The term gap year has gained popularity recently thanks to the announcement that Barack Obama's oldest daughter Malia is deferring her entrance into Harvard until 2017. As a result, discussions have sprung up around the pros and cons of taking a year to refocus and recharge.
So what is a gap year, exactly? It's taking a year off between two intensive time commitments. Some are taking time off after high school, while others are taking time between college and their first job.
When it comes to applicants with that particular gap year on their resume, however, HR should consider a few questions.
Why the Gap Year?
The most important question to ask is why your prospective candidate decided to take a year off rather than apply to jobs immediately after finishing college, especially if they achieved notable success or were at the top of their class? Ideal applicants will be able to articulate their need for a break; perhaps they needed time to decide on their preferred career path, discover how to better manage stress or even improve their qualifications through extracurricular training. Be wary, however, of any prospective employee who simply wanted some time off for nebulous reasons like "travel" or "to blow off steam." If the year had no plan and ultimately no purpose, it could be an indicator of larger issues with motivation, goal-setting and the drive to succeed.
What Did You Do and How Did You Do It?
Of course, superb articulation only goes so far. When it comes to the gap year after college, hiring teams need to ask specific questions: What did candidates do during the year, and what was the outcome? USA Today also notes that the key to getting the most from a gap year is having a plan in place. Many students choose to travel abroad, volunteer or work as unpaid interns; doing so effectively, however, requires planning.
For example, a candidate who made and executed plans to visit multiple countries — even as a tourist — is often a better choice than one who had big ideas about volunteering or interning somewhere but simply didn't invest the necessary time and energy to make it all happen. Sound organization and overarching plans indicate that a gap year was well thought out and the candidate has a strong attention to detail. Be wary of gappers with little ambition and follow-through.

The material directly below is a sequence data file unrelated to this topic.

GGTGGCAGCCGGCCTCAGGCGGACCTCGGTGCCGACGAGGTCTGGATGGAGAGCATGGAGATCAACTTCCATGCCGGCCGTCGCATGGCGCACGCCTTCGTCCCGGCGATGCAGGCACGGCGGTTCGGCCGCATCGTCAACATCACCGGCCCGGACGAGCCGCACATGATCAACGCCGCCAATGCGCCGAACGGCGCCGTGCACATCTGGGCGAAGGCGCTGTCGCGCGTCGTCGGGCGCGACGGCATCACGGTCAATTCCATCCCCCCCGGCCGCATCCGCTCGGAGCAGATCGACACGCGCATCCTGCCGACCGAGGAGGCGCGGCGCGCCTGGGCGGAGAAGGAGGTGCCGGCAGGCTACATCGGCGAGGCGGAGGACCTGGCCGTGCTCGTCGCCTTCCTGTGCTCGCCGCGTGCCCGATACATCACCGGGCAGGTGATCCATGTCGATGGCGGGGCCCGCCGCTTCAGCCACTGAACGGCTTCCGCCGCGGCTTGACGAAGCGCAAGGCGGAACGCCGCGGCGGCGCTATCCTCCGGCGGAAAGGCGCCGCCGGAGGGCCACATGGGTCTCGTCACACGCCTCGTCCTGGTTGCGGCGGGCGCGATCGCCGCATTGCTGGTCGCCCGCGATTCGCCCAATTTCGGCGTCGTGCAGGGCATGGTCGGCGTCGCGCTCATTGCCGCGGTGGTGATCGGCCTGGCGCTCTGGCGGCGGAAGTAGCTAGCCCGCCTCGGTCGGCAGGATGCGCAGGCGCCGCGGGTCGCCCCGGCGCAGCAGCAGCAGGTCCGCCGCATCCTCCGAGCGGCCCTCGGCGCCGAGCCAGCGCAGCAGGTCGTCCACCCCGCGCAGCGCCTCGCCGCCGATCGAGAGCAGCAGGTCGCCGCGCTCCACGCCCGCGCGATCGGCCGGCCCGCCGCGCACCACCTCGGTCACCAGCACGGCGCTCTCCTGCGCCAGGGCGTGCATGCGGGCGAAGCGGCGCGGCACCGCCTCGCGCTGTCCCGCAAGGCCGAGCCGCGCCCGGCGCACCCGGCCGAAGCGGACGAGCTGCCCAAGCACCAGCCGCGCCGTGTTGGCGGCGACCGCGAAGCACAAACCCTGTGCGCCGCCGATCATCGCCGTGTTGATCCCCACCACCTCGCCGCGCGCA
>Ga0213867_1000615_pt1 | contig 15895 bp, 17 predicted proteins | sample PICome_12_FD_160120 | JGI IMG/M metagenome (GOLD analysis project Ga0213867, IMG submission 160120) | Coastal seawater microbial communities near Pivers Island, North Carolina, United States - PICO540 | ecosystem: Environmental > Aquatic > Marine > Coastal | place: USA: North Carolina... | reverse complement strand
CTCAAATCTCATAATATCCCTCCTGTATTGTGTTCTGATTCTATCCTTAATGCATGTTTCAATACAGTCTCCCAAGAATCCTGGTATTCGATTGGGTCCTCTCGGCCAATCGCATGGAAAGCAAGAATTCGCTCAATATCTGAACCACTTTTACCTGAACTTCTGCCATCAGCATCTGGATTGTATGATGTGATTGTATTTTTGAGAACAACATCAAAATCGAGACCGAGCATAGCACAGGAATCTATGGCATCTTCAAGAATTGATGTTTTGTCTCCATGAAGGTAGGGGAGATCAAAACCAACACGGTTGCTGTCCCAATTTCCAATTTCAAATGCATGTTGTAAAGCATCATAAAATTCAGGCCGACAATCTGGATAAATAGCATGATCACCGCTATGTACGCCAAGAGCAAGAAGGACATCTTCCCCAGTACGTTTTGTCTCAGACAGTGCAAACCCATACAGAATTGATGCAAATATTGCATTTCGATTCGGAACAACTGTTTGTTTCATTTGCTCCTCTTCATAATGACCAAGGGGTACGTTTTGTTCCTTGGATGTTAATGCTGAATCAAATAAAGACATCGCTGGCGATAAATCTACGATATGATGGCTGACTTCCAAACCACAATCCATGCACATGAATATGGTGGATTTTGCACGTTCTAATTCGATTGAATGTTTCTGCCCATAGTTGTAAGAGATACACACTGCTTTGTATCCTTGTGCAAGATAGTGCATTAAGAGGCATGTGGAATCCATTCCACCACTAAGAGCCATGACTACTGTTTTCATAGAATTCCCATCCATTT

Are You Ready for What's Next?
While a gap year typically describes a 12-month period, this isn't a hard-and-fast rule, meaning your organization could be just another stop on the tour. Make sure to ask prospective employees why they're interested in working for your organization. In addition, look for telltale signs that don't add up.
For example, if the applicant has little to no training or experience in your field or is particularly glib with their answers, it's possible they're not really looking for a place to grow. Other tip-offs include current living arrangements, how long they've been in the city and the presence of local family and friends. Stability is often key to long-term success.
Although you need to spend more time making sure prospective employees who have taken a gap year are serious about a career opportunity, the right applicant brings an emotional maturity and worldliness lacking in straight out of school hires. For those who do it well, a year away from the specialized environment of post-secondary schooling often improves focus, increases work ethic and makes these applicants more adaptable in the long run.
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